After cold calling to get a job in the gaming industry, I wanted to learn about games by getting a job at a gaming site. I figuring I could either be "Assistant Bootlicker" at a large gaming-media corporation or I could be a full fledged "Editor" at a smaller unknown company,
When I started there, twenty boys stuck in a small office in Berkeley California were trying to make the web site for game information, since they were all hard core gamers. Especially the frontman, Dennis "Thresh" Fong.
At its largest, GX Media encompassed Gamers.com, a fabulous Gaming Portal (with over 20,000 games listed in if - from dominoes to chess, PlayStation and Nintendo, Dungeons and Dragons and Hopscotch), gamersx.com, host to many fine game strategy guides, Firing Squad which has hardcore thorough reviews of hardware and software, and the gxnetwork, which runs advertising on a number of hardware and gaming sites.
I started as employee number 19. Within eight months the company had grown to over 100 people. It was the end of the Internet boom in the Bay Area: a 23 year old CEO got 14 million dollars to run a big gaming web site with a bunch of his buddies. We moved out of small funky offices in Berkeley to a giant corporate complex in desolate south Richmond. We ran scooters and hamster breeding, using expensive equipment to play the latest games, it was a total blast. Then things started to look grim for more funding, as the Internet at large was contracting and we had mostly long term visions of indefinite revenue streams. We got an older CEO and some revenue targets. I started doing corporate research, how the company might benefit from specific investments or different business models.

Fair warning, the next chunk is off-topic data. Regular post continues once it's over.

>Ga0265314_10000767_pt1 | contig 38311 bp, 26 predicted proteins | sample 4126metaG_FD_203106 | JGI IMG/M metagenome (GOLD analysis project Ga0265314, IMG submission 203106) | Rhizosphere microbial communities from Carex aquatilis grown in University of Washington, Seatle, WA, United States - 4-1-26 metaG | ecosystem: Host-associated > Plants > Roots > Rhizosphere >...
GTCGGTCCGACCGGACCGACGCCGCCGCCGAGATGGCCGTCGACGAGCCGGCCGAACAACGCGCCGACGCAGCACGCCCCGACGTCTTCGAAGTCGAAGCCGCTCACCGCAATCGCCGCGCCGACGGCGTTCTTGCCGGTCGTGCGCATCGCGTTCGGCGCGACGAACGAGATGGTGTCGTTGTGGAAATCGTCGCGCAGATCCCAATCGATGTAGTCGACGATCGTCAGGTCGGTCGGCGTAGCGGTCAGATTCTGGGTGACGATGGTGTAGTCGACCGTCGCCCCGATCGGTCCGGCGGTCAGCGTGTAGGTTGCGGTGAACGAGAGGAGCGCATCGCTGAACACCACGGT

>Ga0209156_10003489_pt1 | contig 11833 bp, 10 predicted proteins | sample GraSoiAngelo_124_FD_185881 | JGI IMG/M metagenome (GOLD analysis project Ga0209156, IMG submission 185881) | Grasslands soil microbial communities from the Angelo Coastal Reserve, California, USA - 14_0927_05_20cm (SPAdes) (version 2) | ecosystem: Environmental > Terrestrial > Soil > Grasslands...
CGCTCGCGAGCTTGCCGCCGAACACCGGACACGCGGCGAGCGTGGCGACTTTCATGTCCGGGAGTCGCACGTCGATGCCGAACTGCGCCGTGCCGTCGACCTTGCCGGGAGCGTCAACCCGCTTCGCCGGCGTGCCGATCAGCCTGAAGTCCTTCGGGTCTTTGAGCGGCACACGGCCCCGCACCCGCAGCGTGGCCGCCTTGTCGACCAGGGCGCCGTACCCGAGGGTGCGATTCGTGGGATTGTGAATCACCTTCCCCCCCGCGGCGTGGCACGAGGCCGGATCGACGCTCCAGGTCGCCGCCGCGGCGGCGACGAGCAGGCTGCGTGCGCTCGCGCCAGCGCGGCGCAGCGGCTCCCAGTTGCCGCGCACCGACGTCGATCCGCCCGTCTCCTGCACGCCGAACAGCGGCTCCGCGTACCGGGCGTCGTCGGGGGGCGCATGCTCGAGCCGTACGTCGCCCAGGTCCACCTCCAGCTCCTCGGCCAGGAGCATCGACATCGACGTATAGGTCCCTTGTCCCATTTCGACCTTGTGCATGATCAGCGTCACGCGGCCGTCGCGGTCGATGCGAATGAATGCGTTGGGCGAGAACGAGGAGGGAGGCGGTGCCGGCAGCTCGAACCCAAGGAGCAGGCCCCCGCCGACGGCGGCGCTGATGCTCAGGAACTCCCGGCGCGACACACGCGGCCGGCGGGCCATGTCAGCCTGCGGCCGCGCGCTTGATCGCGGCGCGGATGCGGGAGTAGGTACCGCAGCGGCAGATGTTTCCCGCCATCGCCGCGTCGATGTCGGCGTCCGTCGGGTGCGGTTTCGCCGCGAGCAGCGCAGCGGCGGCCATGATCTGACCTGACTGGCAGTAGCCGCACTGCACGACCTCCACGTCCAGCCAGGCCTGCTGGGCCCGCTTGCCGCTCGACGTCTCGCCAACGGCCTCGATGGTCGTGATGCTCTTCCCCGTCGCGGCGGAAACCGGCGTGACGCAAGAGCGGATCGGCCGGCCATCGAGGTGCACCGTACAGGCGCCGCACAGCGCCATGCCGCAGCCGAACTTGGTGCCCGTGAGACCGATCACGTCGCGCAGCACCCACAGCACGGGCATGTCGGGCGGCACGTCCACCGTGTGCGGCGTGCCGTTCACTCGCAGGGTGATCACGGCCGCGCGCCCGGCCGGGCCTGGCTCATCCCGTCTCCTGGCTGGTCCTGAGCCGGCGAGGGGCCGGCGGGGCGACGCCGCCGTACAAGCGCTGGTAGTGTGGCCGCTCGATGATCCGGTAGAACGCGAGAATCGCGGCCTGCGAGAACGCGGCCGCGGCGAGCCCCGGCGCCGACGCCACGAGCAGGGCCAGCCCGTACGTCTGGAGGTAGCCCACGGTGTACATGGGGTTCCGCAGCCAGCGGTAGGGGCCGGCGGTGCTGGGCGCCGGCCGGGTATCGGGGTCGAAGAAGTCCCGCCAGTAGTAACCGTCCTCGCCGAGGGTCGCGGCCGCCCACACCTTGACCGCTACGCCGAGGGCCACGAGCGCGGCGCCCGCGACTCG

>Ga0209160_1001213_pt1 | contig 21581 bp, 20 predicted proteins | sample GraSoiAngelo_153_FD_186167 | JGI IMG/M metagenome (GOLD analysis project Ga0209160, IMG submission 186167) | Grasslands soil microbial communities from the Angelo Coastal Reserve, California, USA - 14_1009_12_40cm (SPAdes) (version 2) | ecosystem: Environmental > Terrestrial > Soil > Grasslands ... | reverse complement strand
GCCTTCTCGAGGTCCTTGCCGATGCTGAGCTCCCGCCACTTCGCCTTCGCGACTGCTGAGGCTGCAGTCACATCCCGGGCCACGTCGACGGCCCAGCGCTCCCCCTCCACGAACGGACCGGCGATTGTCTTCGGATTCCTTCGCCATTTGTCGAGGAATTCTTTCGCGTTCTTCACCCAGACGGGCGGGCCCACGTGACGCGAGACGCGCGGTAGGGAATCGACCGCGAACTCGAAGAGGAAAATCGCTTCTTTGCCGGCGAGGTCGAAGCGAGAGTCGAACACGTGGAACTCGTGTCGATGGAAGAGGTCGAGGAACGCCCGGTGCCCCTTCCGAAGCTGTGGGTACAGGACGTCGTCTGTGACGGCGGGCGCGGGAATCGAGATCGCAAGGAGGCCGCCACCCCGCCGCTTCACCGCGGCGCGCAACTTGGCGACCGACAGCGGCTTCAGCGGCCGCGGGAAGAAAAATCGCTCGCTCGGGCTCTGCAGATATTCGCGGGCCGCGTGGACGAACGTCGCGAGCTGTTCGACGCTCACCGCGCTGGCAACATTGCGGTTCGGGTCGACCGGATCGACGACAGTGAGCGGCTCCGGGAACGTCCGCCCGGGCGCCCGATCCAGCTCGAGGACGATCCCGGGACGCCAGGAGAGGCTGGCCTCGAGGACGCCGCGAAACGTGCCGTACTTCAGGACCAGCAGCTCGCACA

Even in Richmond, the desks retained some funk.
Matt Wenzel's playland, January 2001.
As "The Director of Innovation" I lasted through one round of layoffs, and was laid off during the second. I had been to many gaming conferences, met many wonderful folks, played a ton of games, and learned an enormous amount about the electronic gaming industry. And the paper and traditional games industry to boot! It was graduate school in games. See the notes for particulars:
Here's a video I was a part of, from Dragon Con 2000:
I started an internal company newsletter, and that's a lot of fun. every four weeks I polled my coworkers about their hobbies, favourite places to eat, favourite games, and hamsters.
For a while I interviewed a Gamers.com site member each weekday for Gamer of the Day.